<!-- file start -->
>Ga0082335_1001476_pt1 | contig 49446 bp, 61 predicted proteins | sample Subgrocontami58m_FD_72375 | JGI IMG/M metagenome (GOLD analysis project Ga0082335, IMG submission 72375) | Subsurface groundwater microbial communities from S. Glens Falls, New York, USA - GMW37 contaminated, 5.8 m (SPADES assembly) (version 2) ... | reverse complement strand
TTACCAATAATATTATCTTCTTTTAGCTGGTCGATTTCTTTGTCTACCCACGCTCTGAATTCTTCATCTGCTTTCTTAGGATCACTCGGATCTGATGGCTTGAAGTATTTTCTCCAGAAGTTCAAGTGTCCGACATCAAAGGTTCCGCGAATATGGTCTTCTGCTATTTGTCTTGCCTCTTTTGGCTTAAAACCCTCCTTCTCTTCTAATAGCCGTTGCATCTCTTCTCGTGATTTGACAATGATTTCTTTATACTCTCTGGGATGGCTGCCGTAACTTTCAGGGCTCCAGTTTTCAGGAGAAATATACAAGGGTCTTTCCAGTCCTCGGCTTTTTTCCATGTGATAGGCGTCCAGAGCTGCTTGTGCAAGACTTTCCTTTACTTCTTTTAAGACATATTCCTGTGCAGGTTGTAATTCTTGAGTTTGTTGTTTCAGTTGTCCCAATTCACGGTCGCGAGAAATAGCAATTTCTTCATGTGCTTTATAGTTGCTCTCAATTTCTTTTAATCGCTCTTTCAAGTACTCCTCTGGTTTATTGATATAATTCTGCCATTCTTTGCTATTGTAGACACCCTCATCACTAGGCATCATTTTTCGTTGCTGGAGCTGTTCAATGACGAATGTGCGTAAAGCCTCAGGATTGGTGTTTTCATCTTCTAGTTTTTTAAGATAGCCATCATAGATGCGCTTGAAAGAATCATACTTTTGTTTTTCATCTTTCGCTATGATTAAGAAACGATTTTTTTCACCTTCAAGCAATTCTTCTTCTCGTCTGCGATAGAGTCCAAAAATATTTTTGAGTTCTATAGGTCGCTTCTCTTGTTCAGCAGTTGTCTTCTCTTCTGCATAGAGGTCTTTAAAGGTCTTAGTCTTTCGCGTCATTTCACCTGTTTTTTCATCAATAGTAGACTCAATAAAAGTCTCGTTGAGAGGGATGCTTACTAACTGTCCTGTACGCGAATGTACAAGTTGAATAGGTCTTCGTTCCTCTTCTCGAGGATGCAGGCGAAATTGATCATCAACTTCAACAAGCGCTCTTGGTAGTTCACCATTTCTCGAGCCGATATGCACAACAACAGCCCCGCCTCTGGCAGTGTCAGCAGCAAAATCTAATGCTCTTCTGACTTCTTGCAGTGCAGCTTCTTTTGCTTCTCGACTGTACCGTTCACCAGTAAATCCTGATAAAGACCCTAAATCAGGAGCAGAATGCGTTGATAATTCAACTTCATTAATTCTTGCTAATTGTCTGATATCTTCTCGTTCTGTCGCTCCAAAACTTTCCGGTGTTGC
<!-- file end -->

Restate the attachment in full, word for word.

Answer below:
>Ga0082335_1001476_pt1 | contig 49446 bp, 61 predicted proteins | sample Subgrocontami58m_FD_72375 | JGI IMG/M metagenome (GOLD analysis project Ga0082335, IMG submission 72375) | Subsurface groundwater microbial communities from S. Glens Falls, New York, USA - GMW37 contaminated, 5.8 m (SPADES assembly) (version 2) ... | reverse complement strand
TTACCAATAATATTATCTTCTTTTAGCTGGTCGATTTCTTTGTCTACCCACGCTCTGAATTCTTCATCTGCTTTCTTAGGATCACTCGGATCTGATGGCTTGAAGTATTTTCTCCAGAAGTTCAAGTGTCCGACATCAAAGGTTCCGCGAATATGGTCTTCTGCTATTTGTCTTGCCTCTTTTGGCTTAAAACCCTCCTTCTCTTCTAATAGCCGTTGCATCTCTTCTCGTGATTTGACAATGATTTCTTTATACTCTCTGGGATGGCTGCCGTAACTTTCAGGGCTCCAGTTTTCAGGAGAAATATACAAGGGTCTTTCCAGTCCTCGGCTTTTTTCCATGTGATAGGCGTCCAGAGCTGCTTGTGCAAGACTTTCCTTTACTTCTTTTAAGACATATTCCTGTGCAGGTTGTAATTCTTGAGTTTGTTGTTTCAGTTGTCCCAATTCACGGTCGCGAGAAATAGCAATTTCTTCATGTGCTTTATAGTTGCTCTCAATTTCTTTTAATCGCTCTTTCAAGTACTCCTCTGGTTTATTGATATAATTCTGCCATTCTTTGCTATTGTAGACACCCTCATCACTAGGCATCATTTTTCGTTGCTGGAGCTGTTCAATGACGAATGTGCGTAAAGCCTCAGGATTGGTGTTTTCATCTTCTAGTTTTTTAAGATAGCCATCATAGATGCGCTTGAAAGAATCATACTTTTGTTTTTCATCTTTCGCTATGATTAAGAAACGATTTTTTTCACCTTCAAGCAATTCTTCTTCTCGTCTGCGATAGAGTCCAAAAATATTTTTGAGTTCTATAGGTCGCTTCTCTTGTTCAGCAGTTGTCTTCTCTTCTGCATAGAGGTCTTTAAAGGTCTTAGTCTTTCGCGTCATTTCACCTGTTTTTTCATCAATAGTAGACTCAATAAAAGTCTCGTTGAGAGGGATGCTTACTAACTGTCCTGTACGCGAATGTACAAGTTGAATAGGTCTTCGTTCCTCTTCTCGAGGATGCAGGCGAAATTGATCATCAACTTCAACAAGCGCTCTTGGTAGTTCACCATTTCTCGAGCCGATATGCACAACAACAGCCCCGCCTCTGGCAGTGTCAGCAGCAAAATCTAATGCTCTTCTGACTTCTTGCAGTGCAGCTTCTTTTGCTTCTCGACTGTACCGTTCACCAGTAAATCCTGATAAAGACCCTAAATCAGGAGCAGAATGCGTTGATAATTCAACTTCATTAATTCTTGCTAATTGTCTGATATCTTCTCGTTCTGTCGCTCCAAAACTTTCCGGTGTTGC